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The flowers of history, especially such as relate to the affairs of Britain. Vol. II. A.D. 1066 to A.D. I307.


Sir John Froissart's Chronicles of England, France, Spain and the Ajoining Countries from the latter part of the reign of Edward II to the coronation of Henry IV in 12 volumes 

Chronicles of Enguerrand De Monstrelet (Sir John Froissart's Chronicles continuation) in 13 volumes 

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The flowers of history, especially such as relate to the affairs of Britain. Vol. II. A.D. 1066 to A.D. I307.
page 273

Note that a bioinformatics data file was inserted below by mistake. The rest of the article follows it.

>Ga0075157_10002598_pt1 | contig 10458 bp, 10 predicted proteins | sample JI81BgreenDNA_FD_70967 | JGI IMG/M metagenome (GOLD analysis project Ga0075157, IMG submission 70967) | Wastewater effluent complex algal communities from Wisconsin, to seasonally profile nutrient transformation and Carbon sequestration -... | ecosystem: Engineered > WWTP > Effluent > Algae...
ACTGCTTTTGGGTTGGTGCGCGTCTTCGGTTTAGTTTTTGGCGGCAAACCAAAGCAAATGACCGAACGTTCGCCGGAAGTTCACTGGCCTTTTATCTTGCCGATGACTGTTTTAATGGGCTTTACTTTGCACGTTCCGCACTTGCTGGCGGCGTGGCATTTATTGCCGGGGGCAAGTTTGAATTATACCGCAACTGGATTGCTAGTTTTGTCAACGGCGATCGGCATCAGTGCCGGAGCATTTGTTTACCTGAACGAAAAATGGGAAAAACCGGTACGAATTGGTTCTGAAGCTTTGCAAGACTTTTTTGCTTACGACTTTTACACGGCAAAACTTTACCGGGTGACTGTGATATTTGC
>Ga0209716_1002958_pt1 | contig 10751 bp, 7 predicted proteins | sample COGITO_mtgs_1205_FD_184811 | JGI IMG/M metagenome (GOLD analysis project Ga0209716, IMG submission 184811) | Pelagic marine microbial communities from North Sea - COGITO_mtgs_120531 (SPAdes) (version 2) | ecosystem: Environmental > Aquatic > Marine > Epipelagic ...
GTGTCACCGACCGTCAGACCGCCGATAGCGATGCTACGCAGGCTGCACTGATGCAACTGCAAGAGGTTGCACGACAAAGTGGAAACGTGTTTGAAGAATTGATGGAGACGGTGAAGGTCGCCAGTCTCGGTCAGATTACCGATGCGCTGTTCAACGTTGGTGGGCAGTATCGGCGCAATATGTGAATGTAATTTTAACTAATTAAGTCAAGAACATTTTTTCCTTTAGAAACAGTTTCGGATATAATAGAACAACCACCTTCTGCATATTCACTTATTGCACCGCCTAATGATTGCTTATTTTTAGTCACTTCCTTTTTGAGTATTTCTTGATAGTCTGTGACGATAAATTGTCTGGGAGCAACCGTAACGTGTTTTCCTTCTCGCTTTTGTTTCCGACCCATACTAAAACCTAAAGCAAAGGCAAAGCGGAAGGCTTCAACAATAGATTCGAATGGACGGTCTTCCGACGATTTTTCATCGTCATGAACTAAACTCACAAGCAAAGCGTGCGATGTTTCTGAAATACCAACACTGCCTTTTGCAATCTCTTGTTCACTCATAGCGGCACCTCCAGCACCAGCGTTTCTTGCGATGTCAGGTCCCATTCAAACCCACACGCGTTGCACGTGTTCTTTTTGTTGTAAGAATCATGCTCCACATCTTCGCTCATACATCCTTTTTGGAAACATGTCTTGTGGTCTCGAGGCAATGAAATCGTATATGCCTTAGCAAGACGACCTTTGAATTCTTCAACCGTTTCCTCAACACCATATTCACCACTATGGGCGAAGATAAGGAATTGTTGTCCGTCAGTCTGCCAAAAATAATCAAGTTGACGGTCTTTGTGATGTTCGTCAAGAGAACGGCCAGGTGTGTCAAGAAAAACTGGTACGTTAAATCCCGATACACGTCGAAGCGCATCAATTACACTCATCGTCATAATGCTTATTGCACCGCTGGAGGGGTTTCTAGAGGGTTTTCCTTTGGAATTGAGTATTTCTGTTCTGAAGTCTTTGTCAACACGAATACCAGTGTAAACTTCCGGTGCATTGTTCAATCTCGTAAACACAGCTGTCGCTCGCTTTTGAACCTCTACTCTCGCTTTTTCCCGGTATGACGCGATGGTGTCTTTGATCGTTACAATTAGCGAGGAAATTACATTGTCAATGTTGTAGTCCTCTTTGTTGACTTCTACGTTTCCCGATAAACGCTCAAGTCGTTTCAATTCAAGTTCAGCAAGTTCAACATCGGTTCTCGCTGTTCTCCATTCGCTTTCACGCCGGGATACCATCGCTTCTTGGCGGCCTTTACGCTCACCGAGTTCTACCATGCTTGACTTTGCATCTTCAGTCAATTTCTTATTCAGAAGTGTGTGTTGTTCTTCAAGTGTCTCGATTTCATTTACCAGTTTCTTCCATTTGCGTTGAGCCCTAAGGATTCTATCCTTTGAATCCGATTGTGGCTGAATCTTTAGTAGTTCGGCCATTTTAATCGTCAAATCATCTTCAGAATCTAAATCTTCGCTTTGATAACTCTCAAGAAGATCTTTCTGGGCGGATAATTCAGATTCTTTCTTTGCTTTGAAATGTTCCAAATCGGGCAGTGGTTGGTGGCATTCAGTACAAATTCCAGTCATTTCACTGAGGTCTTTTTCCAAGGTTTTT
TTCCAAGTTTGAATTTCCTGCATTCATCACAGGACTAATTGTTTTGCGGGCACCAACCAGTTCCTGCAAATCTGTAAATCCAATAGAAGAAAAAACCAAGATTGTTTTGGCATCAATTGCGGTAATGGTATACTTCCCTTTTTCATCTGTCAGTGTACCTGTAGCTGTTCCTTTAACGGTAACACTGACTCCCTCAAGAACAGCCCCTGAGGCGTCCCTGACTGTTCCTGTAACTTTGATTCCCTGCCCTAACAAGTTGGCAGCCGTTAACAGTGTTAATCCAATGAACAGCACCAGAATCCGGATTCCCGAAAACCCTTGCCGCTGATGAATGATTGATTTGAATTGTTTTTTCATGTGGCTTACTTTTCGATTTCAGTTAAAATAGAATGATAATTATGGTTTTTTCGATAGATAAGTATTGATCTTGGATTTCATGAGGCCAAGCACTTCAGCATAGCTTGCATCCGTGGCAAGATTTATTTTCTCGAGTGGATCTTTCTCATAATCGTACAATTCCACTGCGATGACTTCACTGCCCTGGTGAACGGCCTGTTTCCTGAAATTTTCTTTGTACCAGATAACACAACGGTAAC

forewarned by some of his faithful friends, escaped the toils of those who were plotting against him. And writing on the subject of this circumstance to the king of England, and to many other of the princes of the world, he asserted that when these criminals had, as they well deserved, been condemned to death, that they had confessed that they had embarked in their unfortunate undertaking in consequence of the contrivance and prompting of the lord the pope himself; by which statement, the fame of the pope was blackened in no small degree. And, therefore, the hearts of many persons abandoned their affection for the pope, who, both on account of the implacable hatred which he still obstinately cherished againBt Frederic, even in spite of his humbling himself before him, and also because of the manifest tokens of his insatiable avarice, turned the filial devotion which all men ought to have felt towards him into curses and hatred, to the great peril of their own souls. Therefore, the pope, deriving boldness from past events, in order to trample on the miserable English, and, when he had trampled on them, to pauperize them more and more, and seeing that they were scattered and deprived of all courage and strength, signified, in a more imperious tone than usual, to the prelates of England, that all the beneficed clergy in England, who resided on their benefices, should, for the next three years, pay one-third of their receipts to the lord the pope, and that all who did not so reside should pay onehalf, adding many other hard conditions, which made the aforesaid command more stringent ; and, at first, he appointed the bishop of London to see to the diligent execution of this command. Therefore, the bishop, with some other persons whom he had summoned to set this order before them, explained it openly in the church of Saint Paul to the clergy there assembled, to whom he spoke of this " terrible imposition," and he excited all who heard of it to great amazement and grief, because what was commanded by the pope seemed and was impossible ; and lo ! there came besides, on the part of the king, who was no longer able to conceal this circumstance, the lord John of Lexington, a knight, and Master Lawrence of Saint Martin's, one of the secular clergy, strictly forbidding, in the name of the king, any one in the whole kingdom of England from in any respect complying with this execrable command of the pope. And when they brought this order, the others cheerfully complied with it : and these things were done on

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